Never mind the return to normal, Wall Street’s private equity shops are staging a return to abnormal. Leveraged buyouts are happening at a speed and extravagance that had been unique to 2006 and 2007, the run-up to the financial crisis.

Private equity firms have already made $470 billion of acquisitions this year, including Blackstone Group Inc.’s deal announced recently to take data-center operator QTS Realty Trust Inc. private for $10 billion.

If that headline didn’t transport you back 14 years, this one almost certainly will: Blackstone has separately teamed up with Carlyle Group Inc. and Hellman & Friedman on a $34 billion LBO of medical supplier Medline Industries Inc. (all prices include debt). At this rate, the value of private equity purchases in 2021 will surpass the total for all of 2020 in just a few weeks, according to data compiled by Bloomberg. This year might even break the 2007 record.

The buyout frenzy is just one more anomaly of the COVID-19 crisis. Markets, housing demand and prices of goods have all soared in the face of a deadly virus that had ground the global economy to a halt. Activity is pumping along largely because of low interest rates, fiscal stimulus and highly effective vaccines (in countries where they’re available).

In the case of private equity, it’s mostly about rates. That single input has helped to offset skyrocketing takeover valuations and enabled higher debt ratios, even as regulators discourage the pre-financial-crisis practice of dangerously loading up some buyout targets with more debt than they can withstand.

For deals worth at least $1 billion, the median Ebitda multiple has risen from single digits a decade ago to 14.5 this year. “An investor in 2020 paid at least 30% to 40% more than would have been necessary a decade ago to acquire the same Ebitda,” according to a McKinsey & Co. report in April. That trend is why renowned dealmaker Warren Buffett has stayed on the sidelines the last few years, choosing not to compete with growth-hungry strategic buyers and private equity firms armed with record levels of committed capital.

Meanwhile, companies acquired by private equity are carrying six times more debt on average than the Ebitda they’re able to generate in a year; that ratio even surpassed seven at the end of 2020.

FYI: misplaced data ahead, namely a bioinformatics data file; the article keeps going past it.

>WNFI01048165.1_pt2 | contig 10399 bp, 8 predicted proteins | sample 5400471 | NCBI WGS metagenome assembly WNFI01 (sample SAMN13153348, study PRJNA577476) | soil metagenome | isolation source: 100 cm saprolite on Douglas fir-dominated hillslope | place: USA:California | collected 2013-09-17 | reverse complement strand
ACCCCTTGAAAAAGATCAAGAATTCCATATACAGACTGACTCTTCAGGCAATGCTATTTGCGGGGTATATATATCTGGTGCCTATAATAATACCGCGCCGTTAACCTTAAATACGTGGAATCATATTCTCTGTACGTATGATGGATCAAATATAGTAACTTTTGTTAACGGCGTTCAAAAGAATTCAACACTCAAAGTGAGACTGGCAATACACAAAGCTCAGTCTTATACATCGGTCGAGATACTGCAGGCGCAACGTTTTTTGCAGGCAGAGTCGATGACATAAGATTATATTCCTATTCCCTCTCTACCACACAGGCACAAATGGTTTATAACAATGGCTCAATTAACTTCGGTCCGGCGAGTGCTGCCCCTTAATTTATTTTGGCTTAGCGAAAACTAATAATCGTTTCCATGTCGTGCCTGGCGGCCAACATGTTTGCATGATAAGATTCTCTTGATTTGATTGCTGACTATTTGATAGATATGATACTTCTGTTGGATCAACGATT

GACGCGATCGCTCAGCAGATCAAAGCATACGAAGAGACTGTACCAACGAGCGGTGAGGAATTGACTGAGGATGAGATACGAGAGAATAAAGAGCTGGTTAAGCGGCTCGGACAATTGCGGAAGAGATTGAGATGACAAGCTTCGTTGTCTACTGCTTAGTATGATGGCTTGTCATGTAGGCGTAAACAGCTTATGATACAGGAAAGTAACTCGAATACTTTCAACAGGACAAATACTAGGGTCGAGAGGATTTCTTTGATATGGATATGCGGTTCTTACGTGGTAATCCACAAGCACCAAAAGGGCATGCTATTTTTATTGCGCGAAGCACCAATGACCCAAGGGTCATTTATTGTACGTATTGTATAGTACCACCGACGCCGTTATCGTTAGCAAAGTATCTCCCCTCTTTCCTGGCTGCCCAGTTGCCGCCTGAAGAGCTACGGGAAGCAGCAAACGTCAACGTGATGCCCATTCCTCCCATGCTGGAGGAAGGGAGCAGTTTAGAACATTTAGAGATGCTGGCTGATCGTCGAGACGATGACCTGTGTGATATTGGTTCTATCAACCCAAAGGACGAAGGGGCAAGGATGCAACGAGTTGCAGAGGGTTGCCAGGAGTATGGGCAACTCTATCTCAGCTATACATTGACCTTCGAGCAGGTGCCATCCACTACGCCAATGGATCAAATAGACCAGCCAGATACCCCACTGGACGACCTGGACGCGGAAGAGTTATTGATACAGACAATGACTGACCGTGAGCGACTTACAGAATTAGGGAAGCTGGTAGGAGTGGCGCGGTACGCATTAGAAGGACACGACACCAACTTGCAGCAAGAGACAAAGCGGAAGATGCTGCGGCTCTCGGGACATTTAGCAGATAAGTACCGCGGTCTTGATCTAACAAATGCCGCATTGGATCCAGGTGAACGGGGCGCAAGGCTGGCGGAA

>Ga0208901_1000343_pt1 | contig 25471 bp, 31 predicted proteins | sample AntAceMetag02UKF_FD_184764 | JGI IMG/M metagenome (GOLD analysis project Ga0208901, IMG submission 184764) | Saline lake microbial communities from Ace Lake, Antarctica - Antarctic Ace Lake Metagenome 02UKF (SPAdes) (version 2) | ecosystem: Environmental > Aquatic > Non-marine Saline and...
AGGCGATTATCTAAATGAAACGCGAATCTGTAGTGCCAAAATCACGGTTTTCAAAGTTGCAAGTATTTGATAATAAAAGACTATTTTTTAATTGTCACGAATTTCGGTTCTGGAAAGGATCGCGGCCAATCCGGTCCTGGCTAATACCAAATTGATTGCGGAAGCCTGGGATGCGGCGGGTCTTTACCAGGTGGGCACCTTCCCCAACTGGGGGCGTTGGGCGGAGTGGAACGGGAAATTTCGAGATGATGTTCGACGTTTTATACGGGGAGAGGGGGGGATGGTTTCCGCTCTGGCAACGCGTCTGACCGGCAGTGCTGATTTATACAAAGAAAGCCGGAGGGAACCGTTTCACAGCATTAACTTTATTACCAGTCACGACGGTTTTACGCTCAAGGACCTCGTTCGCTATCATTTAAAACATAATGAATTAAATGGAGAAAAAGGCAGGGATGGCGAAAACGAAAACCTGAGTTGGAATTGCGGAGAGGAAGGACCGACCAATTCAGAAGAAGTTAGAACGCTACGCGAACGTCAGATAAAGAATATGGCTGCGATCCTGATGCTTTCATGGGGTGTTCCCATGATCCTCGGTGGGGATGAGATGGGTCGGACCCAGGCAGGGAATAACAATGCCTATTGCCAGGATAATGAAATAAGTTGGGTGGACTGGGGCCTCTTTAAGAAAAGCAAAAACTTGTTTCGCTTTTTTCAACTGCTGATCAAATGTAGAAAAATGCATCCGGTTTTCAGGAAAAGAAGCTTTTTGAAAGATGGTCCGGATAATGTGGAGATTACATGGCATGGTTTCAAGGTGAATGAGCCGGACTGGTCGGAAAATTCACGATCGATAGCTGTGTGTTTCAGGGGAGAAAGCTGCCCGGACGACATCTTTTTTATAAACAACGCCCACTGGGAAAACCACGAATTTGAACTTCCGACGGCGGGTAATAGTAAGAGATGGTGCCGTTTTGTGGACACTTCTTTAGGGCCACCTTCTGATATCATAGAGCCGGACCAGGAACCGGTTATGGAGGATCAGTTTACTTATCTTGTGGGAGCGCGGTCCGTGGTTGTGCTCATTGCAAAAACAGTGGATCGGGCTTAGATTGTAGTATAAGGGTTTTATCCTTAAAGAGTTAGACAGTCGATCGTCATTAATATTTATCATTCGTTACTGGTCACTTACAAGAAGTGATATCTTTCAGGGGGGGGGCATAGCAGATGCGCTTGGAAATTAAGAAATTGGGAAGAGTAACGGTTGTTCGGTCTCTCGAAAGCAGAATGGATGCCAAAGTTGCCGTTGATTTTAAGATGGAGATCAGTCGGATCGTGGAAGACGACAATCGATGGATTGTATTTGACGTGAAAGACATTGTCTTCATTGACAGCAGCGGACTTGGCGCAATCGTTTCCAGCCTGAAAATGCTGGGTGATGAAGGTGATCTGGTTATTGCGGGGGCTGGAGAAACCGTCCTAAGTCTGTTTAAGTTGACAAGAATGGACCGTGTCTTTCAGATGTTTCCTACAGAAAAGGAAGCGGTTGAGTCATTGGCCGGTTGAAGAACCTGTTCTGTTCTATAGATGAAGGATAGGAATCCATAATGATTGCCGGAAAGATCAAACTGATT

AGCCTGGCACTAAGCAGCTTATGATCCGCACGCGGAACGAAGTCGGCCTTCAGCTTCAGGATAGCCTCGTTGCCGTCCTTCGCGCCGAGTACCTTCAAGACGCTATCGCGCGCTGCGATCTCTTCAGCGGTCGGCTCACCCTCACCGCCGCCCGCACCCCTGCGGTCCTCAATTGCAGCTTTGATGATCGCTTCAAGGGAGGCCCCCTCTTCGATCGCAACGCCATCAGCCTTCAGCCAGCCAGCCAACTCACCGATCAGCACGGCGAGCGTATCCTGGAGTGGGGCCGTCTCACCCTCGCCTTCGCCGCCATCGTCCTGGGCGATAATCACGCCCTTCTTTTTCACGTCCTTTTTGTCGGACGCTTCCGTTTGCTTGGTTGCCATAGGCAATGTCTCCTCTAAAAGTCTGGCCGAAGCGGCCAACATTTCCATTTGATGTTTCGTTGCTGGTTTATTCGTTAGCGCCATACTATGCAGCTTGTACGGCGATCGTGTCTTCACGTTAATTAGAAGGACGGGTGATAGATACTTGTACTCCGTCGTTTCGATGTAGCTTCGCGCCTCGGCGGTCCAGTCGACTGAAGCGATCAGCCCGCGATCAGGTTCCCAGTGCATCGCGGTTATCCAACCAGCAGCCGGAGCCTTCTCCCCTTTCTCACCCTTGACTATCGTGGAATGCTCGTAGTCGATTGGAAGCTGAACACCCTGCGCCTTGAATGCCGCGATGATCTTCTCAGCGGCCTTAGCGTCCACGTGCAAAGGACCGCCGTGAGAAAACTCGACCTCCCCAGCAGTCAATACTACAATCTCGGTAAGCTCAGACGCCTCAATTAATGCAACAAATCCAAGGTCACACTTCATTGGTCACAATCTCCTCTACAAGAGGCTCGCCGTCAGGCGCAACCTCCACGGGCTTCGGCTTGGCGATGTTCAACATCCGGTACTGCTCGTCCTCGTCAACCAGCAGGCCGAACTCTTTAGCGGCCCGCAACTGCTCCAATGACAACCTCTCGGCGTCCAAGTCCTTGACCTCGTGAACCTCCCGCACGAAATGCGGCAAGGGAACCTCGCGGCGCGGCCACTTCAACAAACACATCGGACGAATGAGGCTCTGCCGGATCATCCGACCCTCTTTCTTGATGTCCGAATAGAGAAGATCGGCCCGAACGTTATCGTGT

Technology businesses — which fetch especially rich valuations in public and private markets — have become a new favorite for private equity because they tend to promise better paydays. Tech-focused buyout funds generated internal rates of return that were 6.4 percentage points higher than nontech funds over the last decade, the McKinsey report said. And given all the strategies and asset classes competing for investors’ money, it doesn’t hurt to be pitching a fashionable industry.

The embrace of tech is also part of a broader change to the private equity blueprint. Instead of aiming to ruthlessly slash costs, some buyout funds are chasing growing businesses in a bid that they can keep increasing sales, often while keeping the same management team in place.

The Medline mega-LBO this week is one such example — the only thing it appears to have in common with club deals of the 2007 vintage is the amount of money and firms involved.

Bumble, the popular dating app, is another example of private equity chasing growth rather than mature businesses that offer the opportunity to shrink cost-line items. Blackstone bought a majority stake in 2019 that valued Bumble’s parent company at $3 billion. In February, just 15 months later, Blackstone took Bumble Inc. public, and it now has an $8.6 billion market value.

“What stood out about Blackstone was their commitment to trusting our vision and helping us get properly resourced,” Whitney Wolfe Herd, Bumble’s founder and CEO, said in promotional material on the private equity firm’s website. If I could read that quote back to someone in 2007, I’m not sure if they’d be more confused by my face mask or the words themselves.

SPACs — or special purpose acquisition vehicles — are giving buyout funds added competition for assets, but they’re also providing an alternate exit route. That may partly explain the sudden private equity frenzy this year. Selling to a SPAC is quicker than an initial public offering, and at the very least a SPAC bidder might drive up the sale price of a business that private equity is looking to flip.

The pandemic and remote work haven’t been welcome for funds that bet on office real estate and brick-and-mortar retail. At the same time, the broader private equity industry has adapted to less face time, and McKinsey notes that more buyouts closed in the fourth quarter of 2020 than in the same period of 2019.

For those privy to the private equity club, the Roaring ’20s have just begun.

Tara Lachapelle is a Bloomberg Opinion columnist

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